Pre-print therefore not peer reviewed. No, I don’t hang out on Twitter all day long. Yes, the study is somewhat geeky. BUT here’s the money sentence:
This abrogation of the species barrier raises the possibility of wild rodent secondary reservoirs and provides new experimental models to study disease pathophysiology and countermeasures.The B1.351 and P.1 variants extend SARS-CoV-2 host range to mice — https://www.biorxiv.org/content/10.1101/2021.03.18.436013v1
Now I can’t stop thinking about “secondary reservoirs”.
In a study published in the Journal of Neuroimmune Pharmacology, mouse models with COVID-19 showed positive results when a small peptide was introduced nasally. The peptide proved effective in reducing fever, protecting the lungs, improving heart function and reversing cytokine storm — a condition in which an infection triggers the immune system to flood the bloodstream with inflammatory proteins. The researchers also report success in preventing the disease from progression.Rush University Medical Center. “Potential COVID-19 drug is successful in lab study: Peptide reduced COVID-19 symptoms in mice.” ScienceDaily. http://www.sciencedaily.com/releases/2021/01/210119194322.htm (accessed January 20, 2021).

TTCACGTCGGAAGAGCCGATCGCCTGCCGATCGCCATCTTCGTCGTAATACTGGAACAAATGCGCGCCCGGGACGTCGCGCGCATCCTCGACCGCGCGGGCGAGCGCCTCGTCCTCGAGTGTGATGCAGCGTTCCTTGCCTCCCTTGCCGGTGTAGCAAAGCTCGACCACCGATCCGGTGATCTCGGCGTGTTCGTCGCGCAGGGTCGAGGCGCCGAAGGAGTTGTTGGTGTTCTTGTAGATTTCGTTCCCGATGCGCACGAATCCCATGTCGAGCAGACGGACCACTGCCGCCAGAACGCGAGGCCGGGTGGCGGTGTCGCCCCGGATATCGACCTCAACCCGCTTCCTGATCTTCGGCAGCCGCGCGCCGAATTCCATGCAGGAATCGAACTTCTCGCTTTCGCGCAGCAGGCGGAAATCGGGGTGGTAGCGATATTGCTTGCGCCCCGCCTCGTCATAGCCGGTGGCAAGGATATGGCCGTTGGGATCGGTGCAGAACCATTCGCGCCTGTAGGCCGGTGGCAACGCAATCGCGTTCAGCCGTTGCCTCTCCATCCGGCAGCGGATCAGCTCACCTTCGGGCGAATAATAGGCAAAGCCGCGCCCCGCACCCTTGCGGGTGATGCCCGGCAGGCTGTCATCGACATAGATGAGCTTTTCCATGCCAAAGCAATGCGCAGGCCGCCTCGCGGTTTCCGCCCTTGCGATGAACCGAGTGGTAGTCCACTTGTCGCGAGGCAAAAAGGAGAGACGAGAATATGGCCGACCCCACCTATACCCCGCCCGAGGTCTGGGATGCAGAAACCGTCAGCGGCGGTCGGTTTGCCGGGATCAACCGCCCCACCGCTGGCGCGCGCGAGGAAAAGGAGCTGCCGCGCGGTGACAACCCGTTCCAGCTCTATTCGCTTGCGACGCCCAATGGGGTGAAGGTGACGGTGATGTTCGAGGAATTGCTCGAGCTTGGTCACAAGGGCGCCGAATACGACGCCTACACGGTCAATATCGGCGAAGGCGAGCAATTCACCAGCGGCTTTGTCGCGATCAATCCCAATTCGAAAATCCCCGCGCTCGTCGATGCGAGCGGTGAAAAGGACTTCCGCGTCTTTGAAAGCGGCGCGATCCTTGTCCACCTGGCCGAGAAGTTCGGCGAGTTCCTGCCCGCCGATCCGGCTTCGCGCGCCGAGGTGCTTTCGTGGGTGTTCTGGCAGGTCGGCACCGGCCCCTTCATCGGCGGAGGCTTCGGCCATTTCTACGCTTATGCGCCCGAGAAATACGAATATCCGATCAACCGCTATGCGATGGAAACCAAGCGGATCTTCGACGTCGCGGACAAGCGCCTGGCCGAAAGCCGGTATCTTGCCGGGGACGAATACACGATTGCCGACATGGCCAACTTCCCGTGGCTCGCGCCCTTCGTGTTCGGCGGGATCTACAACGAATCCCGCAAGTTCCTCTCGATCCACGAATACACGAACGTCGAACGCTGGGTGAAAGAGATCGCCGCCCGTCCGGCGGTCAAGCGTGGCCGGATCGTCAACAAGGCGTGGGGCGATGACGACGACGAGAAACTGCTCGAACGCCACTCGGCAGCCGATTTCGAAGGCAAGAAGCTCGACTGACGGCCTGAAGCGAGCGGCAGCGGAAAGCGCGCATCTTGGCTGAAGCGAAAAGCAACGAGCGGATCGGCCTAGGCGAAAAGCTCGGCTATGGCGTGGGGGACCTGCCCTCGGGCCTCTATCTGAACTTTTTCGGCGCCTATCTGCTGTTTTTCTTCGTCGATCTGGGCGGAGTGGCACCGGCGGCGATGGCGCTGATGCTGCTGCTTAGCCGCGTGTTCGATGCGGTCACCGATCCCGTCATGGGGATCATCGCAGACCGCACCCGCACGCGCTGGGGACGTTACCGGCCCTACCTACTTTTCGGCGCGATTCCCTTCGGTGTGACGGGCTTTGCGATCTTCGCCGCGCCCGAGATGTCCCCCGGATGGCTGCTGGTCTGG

Journal Reference – Ramesh K. Paidi, Malabendu Jana, Rama K. Mishra, Debashis Dutta, Sumita Raha, Kalipada Pahan. ACE-2-interacting Domain of SARS-CoV-2 (AIDS) Peptide Suppresses Inflammation to Reduce Fever and Protect Lungs and Heart in Mice: Implications for COVID-19 Therapy. Journal of Neuroimmune Pharmacology, 2021; DOI: 10.1007/s11481-020-09979-8
Our neighbor Dr. Arlan Richardson at https://nathanshockcenters.org/oklahoma part of the University of Oklahoma Health Sciences Center knows a lot about mice. I’ll have to ask him what he thinks of the potential of this peptide for human use.
Chinese researchers found N501Y mutation in a mouse-adapted SARS-CoV-2 virus strain. In the mouse model, the N501Y mutation was found to increase the binding affinity of the virus with the mouse ACE2 receptor. The mutation in the mouse-adapted strain also caused increased virulence. In a preliminary report posted on December 19, Dr. Andrew Rambaut from […]N501Y mutation in SARS-CoV-2 virus causes increased infectivity, disease severity in mice — Science Chronicle
Interesting article and the last paragraphs must be emphasized.
Dr. Gagandeep Kang, Professor of Microbiology at CMC Vellore, however, cautions that emergence of N501Y mutation has been seen on other occasions. According to her, the N501Y mutation in a strain that has been adapted to infect a mouse model cannot be compared with the N501Y mutation seen in the new variant infecting humans. And the severity of diseases caused by the mutation in the mouse model has no relevance to humans, she says.